Call us cheesy to write about the Free Hugs Project on a lawyer blog, but we can take it, especially when the project is about bringing out the humanity in all of us during a time when we desperately need it.
Watch when the Free Hugs Project – a.k.a. peace activist Ken Nwadike, Jr. – went to the Republican National Convention in Cleveland in July to distribute free hugs to the police:
“Beyond the uniform, you guys are people,” Nwadike says. “You guys have families. You guys have kids. I’ve got babies at home. I want everybody to live. I want everybody to do well. You guys are awesome. Thank you for keeping the streets safe.”
What is the Free Hugs Project?
The Free Hugs Project, according to Wikipedia, produces motivational videos. Its mission is to “spread love” and raise awareness of social issues, including the violence between police officers and citizens.
This is why we need the Free Hugs Project:
It seems you can’t go a day without hearing of a citizen – often a black man – being shot down in the street or otherwise having his rights severely trampled by law enforcement. And, if not homicide, you hear of violent altercations between the citizenry and law enforcement.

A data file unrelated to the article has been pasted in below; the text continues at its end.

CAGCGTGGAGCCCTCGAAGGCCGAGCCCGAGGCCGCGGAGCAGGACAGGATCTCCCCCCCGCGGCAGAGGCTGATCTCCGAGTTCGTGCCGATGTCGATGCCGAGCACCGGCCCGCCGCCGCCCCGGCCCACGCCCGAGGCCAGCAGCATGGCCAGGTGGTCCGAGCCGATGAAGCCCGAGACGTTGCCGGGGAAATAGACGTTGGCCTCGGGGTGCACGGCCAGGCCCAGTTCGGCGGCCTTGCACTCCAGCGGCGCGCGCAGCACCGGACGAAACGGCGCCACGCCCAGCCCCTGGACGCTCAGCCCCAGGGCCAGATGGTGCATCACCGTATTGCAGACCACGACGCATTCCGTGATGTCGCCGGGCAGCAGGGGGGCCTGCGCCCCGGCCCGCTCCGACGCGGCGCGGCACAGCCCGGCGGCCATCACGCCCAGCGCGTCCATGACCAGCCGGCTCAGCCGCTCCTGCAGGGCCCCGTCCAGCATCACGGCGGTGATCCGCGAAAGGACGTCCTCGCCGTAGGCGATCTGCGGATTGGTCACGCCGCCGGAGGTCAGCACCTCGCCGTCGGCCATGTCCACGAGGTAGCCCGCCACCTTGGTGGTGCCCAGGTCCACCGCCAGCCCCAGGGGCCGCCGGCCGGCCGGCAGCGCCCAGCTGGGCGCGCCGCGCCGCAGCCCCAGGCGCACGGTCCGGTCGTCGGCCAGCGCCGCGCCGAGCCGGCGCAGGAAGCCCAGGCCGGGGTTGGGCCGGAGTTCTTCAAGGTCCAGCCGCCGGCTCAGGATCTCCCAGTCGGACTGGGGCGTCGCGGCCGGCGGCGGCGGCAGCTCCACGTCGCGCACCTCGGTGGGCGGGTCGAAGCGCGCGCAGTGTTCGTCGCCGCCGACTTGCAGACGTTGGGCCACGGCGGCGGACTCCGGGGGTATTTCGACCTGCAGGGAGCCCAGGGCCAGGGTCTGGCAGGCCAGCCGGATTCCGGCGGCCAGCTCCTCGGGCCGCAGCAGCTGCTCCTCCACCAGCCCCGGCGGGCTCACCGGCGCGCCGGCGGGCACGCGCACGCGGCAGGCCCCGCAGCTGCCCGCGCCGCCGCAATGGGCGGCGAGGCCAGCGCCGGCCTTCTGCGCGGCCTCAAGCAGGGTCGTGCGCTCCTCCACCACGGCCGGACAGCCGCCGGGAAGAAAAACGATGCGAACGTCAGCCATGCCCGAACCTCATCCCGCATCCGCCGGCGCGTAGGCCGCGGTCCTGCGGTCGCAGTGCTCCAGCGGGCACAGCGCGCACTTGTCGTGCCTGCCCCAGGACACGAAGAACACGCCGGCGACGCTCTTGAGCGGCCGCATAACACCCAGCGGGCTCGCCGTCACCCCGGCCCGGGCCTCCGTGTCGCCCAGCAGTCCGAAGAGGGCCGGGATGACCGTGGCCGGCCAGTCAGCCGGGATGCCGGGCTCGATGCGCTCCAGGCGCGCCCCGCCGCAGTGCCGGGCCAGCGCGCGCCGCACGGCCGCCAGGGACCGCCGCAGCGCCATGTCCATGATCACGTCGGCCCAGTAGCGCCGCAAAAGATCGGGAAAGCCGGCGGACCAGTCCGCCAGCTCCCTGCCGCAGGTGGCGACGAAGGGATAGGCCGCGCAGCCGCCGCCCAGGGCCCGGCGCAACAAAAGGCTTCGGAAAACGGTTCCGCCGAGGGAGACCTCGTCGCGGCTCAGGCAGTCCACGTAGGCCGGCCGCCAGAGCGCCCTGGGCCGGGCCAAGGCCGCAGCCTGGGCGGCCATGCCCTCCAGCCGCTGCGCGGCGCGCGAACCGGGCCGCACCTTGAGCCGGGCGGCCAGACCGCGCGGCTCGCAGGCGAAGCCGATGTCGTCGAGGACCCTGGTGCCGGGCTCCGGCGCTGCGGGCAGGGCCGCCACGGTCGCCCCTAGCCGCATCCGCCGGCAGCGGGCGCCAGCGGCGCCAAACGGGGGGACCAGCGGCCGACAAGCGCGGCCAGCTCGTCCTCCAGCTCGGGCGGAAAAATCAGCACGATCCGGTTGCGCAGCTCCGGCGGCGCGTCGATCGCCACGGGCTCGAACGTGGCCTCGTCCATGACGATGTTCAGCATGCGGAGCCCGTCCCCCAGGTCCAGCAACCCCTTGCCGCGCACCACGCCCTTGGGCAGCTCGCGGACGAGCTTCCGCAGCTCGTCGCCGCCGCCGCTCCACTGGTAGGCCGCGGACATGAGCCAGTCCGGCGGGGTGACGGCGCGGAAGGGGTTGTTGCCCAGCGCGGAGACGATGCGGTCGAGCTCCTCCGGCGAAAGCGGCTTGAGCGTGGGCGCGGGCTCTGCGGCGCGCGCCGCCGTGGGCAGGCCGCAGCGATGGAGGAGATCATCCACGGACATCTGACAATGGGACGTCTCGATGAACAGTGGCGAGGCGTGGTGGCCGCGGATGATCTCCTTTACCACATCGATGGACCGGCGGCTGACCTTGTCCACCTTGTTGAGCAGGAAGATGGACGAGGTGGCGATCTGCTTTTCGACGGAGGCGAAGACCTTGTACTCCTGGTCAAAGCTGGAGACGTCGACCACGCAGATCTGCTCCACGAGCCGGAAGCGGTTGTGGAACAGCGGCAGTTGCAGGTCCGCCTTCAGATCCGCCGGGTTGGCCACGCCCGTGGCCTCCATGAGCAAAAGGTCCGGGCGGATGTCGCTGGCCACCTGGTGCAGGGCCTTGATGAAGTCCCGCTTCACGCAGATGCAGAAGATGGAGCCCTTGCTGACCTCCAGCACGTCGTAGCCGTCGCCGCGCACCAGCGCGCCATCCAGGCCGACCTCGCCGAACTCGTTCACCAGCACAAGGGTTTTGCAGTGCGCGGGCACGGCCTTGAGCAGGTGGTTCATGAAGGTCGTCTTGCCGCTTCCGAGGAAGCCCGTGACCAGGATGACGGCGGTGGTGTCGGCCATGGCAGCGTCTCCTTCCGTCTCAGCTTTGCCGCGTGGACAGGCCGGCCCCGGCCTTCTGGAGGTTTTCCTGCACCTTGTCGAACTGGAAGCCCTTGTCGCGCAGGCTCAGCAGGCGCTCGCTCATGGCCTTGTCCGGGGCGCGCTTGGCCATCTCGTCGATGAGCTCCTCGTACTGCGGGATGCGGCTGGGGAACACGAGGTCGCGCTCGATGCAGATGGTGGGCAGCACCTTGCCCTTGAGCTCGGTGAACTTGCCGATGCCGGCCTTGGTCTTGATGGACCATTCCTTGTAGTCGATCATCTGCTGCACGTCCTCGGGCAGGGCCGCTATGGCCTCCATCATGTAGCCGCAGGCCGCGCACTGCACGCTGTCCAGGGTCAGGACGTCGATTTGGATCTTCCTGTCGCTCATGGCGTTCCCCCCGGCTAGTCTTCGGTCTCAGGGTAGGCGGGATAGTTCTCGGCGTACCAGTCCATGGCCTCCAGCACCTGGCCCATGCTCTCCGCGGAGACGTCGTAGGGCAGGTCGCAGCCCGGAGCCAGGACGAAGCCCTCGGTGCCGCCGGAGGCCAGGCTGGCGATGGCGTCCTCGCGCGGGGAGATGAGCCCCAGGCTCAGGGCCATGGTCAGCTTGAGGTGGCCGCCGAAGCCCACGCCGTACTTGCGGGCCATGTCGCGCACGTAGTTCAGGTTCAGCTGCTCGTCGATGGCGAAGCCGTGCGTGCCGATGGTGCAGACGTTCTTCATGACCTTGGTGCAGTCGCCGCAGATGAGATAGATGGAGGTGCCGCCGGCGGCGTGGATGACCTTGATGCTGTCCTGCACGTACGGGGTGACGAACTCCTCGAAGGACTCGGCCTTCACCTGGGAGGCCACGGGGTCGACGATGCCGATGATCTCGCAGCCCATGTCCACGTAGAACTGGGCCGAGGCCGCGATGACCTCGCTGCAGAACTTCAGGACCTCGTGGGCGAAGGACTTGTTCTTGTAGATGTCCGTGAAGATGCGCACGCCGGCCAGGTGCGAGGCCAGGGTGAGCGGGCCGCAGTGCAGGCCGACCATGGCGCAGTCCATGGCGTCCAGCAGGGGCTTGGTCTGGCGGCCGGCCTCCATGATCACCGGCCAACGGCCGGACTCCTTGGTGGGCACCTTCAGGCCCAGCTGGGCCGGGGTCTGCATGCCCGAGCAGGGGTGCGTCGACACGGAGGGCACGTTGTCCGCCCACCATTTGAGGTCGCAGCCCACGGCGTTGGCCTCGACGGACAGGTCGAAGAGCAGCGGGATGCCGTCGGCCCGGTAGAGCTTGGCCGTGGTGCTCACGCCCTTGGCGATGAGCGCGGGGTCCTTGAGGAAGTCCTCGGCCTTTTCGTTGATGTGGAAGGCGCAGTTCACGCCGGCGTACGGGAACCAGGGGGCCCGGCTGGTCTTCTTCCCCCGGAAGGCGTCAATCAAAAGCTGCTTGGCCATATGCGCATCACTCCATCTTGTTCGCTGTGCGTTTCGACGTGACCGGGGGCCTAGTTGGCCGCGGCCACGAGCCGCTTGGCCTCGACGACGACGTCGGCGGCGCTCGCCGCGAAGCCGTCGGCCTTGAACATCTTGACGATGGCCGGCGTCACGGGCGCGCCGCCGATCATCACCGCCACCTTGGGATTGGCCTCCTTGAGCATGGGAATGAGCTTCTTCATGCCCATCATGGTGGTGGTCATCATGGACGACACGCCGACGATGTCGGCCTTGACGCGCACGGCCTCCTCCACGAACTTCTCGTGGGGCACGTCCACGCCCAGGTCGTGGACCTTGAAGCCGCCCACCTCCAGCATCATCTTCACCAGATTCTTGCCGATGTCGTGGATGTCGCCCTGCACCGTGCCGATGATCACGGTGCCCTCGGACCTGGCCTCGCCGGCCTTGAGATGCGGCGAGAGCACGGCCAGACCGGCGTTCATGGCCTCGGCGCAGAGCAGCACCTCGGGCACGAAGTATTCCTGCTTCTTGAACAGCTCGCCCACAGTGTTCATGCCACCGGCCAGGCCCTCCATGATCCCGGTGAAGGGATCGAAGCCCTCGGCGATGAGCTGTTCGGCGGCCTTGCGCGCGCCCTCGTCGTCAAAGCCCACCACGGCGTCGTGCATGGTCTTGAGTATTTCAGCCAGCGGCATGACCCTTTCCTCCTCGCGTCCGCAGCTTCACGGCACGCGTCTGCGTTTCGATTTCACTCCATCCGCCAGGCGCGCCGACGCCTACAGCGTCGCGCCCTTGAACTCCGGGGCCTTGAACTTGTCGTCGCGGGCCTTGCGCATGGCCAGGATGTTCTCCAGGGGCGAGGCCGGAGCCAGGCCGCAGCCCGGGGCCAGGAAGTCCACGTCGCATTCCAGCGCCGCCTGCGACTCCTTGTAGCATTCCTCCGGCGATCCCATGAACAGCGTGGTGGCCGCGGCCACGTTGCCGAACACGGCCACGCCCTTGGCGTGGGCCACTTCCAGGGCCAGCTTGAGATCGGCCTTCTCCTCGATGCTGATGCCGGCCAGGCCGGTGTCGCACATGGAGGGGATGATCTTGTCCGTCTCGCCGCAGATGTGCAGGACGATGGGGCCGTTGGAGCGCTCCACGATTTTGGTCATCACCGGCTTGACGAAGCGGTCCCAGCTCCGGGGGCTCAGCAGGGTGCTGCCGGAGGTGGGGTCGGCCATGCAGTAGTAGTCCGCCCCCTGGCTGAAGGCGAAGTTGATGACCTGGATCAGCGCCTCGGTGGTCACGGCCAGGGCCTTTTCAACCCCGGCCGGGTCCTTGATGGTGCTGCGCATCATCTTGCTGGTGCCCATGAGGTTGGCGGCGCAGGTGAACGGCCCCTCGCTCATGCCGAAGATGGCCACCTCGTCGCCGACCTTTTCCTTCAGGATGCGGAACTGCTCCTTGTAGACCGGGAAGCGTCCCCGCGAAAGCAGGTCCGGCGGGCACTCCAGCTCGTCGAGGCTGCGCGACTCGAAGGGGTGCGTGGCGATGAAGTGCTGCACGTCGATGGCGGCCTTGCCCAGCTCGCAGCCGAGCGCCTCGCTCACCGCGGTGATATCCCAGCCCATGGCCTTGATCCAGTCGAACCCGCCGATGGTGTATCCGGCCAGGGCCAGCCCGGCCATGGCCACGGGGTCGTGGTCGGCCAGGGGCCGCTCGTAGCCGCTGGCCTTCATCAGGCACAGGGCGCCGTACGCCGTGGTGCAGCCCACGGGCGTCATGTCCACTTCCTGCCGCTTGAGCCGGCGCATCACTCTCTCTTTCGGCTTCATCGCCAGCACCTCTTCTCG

But there is often no black and white case, no cut-and-dry way of dealing with these issues.
The facts in every case are different from every other. In some cases, the police officer seems not to have had any justifiable reason to use deadly force. In others, the facts aren’t quite so clear.
Will body cameras make a difference?
The use of body cameras may change the situation. A recent study indicates that body cameras reduce complaints against police by 93 percent, as ABC News reports, but body cameras alone likely won’t entirely solve the problem.
The Free Hugs Project is real positivity.
The videos have amassed millions of views – and it’s tough to deny that the Free Hugs Project is a bona fide vehicle of positivity in a time when all we seem to hear and see is negativity.